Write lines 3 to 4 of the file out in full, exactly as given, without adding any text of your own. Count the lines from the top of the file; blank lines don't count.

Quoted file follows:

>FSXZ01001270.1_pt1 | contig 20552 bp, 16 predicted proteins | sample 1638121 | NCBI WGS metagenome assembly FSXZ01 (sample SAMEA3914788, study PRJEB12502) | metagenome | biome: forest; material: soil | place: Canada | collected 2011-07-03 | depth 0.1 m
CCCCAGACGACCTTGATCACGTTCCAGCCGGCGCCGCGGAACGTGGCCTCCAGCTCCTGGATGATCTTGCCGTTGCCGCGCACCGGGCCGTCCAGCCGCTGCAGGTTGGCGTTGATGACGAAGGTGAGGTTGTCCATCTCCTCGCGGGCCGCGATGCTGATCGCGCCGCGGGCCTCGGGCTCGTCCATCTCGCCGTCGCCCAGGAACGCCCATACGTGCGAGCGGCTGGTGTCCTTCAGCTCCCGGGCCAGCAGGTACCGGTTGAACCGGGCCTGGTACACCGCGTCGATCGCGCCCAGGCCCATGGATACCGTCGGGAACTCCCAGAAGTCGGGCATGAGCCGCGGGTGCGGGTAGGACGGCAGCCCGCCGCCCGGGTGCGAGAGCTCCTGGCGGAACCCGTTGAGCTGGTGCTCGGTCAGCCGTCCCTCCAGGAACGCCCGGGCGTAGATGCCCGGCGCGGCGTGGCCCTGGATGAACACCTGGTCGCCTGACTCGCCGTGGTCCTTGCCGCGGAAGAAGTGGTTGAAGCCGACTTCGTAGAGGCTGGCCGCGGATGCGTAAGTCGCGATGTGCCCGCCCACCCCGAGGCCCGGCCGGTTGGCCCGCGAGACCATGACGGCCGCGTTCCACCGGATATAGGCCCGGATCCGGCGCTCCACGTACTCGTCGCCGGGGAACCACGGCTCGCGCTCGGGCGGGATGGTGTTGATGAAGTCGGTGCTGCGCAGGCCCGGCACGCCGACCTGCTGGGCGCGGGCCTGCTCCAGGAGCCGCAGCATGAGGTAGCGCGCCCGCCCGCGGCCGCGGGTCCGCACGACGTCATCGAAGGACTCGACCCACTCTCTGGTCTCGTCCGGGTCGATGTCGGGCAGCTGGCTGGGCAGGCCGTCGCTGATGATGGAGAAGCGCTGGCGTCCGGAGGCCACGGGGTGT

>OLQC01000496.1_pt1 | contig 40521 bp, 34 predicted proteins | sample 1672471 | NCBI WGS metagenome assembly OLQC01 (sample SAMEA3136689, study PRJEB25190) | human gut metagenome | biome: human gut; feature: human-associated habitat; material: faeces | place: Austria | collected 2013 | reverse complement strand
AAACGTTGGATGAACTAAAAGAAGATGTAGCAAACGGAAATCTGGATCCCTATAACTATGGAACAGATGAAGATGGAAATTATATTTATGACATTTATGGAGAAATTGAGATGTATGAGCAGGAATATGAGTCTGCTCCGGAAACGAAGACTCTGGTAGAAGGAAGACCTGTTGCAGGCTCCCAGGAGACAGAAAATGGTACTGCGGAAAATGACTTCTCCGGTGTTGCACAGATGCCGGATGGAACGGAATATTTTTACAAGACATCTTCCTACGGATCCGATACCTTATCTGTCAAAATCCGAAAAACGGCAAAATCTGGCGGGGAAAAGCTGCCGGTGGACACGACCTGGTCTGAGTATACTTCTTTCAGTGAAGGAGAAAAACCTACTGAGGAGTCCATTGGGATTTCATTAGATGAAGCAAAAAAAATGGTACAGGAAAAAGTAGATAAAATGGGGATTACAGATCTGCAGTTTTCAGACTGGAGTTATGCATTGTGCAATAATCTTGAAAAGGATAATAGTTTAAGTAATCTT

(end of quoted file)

>OLQC01000496.1_pt1 | contig 40521 bp, 34 predicted proteins | sample 1672471 | NCBI WGS metagenome assembly OLQC01 (sample SAMEA3136689, study PRJEB25190) | human gut metagenome | biome: human gut; feature: human-associated habitat; material: faeces | place: Austria | collected 2013 | reverse complement strand
AAACGTTGGATGAACTAAAAGAAGATGTAGCAAACGGAAATCTGGATCCCTATAACTATGGAACAGATGAAGATGGAAATTATATTTATGACATTTATGGAGAAATTGAGATGTATGAGCAGGAATATGAGTCTGCTCCGGAAACGAAGACTCTGGTAGAAGGAAGACCTGTTGCAGGCTCCCAGGAGACAGAAAATGGTACTGCGGAAAATGACTTCTCCGGTGTTGCACAGATGCCGGATGGAACGGAATATTTTTACAAGACATCTTCCTACGGATCCGATACCTTATCTGTCAAAATCCGAAAAACGGCAAAATCTGGCGGGGAAAAGCTGCCGGTGGACACGACCTGGTCTGAGTATACTTCTTTCAGTGAAGGAGAAAAACCTACTGAGGAGTCCATTGGGATTTCATTAGATGAAGCAAAAAAAATGGTACAGGAAAAAGTAGATAAAATGGGGATTACAGATCTGCAGTTTTCAGACTGGAGTTATGCATTGTGCAATAATCTTGAAAAGGATAATAGTTTAAGTAATCTT